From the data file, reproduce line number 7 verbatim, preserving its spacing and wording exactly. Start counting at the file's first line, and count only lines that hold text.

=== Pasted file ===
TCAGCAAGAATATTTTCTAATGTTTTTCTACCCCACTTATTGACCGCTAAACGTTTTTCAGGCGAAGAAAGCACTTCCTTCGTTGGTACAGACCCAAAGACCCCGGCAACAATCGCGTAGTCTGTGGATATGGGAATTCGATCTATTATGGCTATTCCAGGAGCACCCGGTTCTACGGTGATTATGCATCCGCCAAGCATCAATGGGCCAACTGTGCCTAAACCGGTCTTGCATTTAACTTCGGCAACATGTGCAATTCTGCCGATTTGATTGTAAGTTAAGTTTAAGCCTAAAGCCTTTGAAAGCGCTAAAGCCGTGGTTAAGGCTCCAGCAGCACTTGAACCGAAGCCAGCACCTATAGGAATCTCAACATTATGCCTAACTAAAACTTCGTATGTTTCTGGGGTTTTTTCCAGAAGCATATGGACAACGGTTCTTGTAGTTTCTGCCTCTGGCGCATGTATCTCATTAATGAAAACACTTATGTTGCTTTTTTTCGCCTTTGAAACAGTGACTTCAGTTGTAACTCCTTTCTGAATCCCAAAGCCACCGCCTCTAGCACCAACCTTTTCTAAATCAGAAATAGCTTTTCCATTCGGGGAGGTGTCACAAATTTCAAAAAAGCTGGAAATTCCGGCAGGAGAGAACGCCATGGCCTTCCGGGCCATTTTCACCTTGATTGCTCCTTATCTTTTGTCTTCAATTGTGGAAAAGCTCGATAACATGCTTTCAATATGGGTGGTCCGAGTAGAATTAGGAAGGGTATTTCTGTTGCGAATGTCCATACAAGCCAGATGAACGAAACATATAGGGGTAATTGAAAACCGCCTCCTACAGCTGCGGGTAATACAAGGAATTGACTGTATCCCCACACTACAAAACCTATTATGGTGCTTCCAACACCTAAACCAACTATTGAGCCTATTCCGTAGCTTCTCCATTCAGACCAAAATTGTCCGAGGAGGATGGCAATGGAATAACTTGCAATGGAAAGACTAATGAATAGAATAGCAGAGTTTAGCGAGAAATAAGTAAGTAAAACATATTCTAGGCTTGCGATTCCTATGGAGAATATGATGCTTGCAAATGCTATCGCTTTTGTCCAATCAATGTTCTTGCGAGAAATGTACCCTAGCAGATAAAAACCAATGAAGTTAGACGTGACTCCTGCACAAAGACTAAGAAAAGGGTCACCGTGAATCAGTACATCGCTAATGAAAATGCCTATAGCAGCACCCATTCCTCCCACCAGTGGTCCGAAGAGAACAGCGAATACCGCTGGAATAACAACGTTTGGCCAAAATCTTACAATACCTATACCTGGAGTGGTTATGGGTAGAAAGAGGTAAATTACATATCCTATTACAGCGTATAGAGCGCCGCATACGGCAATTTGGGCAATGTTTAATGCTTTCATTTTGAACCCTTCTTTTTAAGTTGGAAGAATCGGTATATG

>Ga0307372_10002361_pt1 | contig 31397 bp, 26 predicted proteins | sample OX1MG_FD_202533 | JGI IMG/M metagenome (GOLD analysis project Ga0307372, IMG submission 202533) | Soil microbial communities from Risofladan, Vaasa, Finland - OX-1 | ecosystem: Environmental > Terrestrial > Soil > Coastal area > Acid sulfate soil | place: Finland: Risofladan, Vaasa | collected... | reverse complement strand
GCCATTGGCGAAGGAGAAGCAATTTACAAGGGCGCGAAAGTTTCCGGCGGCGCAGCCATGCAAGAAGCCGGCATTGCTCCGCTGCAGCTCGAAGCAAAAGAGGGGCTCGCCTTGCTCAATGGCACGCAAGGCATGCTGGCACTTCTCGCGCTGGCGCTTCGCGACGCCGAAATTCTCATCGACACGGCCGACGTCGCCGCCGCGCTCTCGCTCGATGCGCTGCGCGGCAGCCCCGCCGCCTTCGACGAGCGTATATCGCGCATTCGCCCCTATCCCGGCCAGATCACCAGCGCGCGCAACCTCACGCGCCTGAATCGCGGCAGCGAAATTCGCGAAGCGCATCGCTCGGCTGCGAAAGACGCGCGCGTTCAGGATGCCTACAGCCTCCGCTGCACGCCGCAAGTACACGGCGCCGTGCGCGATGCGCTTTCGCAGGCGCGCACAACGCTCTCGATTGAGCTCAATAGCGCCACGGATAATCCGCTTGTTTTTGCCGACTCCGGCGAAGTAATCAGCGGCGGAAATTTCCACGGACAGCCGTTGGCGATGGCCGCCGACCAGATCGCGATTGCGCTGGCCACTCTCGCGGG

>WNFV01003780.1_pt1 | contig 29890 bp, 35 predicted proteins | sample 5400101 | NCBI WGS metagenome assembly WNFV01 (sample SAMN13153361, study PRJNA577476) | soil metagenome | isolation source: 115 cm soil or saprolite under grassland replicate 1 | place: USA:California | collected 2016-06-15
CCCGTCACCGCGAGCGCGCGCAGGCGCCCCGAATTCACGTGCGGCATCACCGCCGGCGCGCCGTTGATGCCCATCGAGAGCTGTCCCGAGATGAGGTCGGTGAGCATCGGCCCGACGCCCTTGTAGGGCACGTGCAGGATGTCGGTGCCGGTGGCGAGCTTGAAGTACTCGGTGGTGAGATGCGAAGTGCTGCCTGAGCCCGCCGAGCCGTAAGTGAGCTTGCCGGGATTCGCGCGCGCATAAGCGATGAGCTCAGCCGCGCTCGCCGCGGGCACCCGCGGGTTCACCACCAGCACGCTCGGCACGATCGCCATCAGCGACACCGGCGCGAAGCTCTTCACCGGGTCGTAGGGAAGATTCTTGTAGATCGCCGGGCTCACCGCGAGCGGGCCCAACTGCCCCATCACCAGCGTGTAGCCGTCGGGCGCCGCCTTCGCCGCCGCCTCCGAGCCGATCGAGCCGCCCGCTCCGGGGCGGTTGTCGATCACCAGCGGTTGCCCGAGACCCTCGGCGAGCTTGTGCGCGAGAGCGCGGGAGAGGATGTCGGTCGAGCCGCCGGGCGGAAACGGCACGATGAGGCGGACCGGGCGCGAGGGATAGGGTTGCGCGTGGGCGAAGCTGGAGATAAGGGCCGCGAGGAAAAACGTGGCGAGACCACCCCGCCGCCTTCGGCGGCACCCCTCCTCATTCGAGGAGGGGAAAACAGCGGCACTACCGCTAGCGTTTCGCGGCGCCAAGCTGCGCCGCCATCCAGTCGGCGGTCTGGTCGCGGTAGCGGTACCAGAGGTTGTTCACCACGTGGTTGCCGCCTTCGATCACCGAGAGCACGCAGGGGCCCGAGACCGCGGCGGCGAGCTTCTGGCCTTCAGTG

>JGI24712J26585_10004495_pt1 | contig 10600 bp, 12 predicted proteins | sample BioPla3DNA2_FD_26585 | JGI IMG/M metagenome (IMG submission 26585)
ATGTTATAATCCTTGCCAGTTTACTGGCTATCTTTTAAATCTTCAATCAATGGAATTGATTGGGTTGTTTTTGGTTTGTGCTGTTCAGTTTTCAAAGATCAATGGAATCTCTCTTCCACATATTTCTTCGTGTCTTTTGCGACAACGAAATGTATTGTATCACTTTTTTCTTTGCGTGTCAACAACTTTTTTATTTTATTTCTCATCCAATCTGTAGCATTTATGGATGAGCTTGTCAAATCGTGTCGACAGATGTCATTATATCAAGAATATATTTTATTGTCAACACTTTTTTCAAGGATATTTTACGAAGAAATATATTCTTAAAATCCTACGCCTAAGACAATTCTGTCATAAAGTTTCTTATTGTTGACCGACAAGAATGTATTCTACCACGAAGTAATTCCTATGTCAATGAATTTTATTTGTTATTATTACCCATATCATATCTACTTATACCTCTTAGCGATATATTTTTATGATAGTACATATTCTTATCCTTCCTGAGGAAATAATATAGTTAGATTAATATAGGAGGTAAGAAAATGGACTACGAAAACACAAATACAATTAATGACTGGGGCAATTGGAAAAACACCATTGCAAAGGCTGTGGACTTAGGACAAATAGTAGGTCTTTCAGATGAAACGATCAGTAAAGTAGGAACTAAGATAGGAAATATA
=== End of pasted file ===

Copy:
ATGTTATAATCCTTGCCAGTTTACTGGCTATCTTTTAAATCTTCAATCAATGGAATTGATTGGGTTGTTTTTGGTTTGTGCTGTTCAGTTTTCAAAGATCAATGGAATCTCTCTTCCACATATTTCTTCGTGTCTTTTGCGACAACGAAATGTATTGTATCACTTTTTTCTTTGCGTGTCAACAACTTTTTTATTTTATTTCTCATCCAATCTGTAGCATTTATGGATGAGCTTGTCAAATCGTGTCGACAGATGTCATTATATCAAGAATATATTTTATTGTCAACACTTTTTTCAAGGATATTTTACGAAGAAATATATTCTTAAAATCCTACGCCTAAGACAATTCTGTCATAAAGTTTCTTATTGTTGACCGACAAGAATGTATTCTACCACGAAGTAATTCCTATGTCAATGAATTTTATTTGTTATTATTACCCATATCATATCTACTTATACCTCTTAGCGATATATTTTTATGATAGTACATATTCTTATCCTTCCTGAGGAAATAATATAGTTAGATTAATATAGGAGGTAAGAAAATGGACTACGAAAACACAAATACAATTAATGACTGGGGCAATTGGAAAAACACCATTGCAAAGGCTGTGGACTTAGGACAAATAGTAGGTCTTTCAGATGAAACGATCAGTAAAGTAGGAACTAAGATAGGAAATATA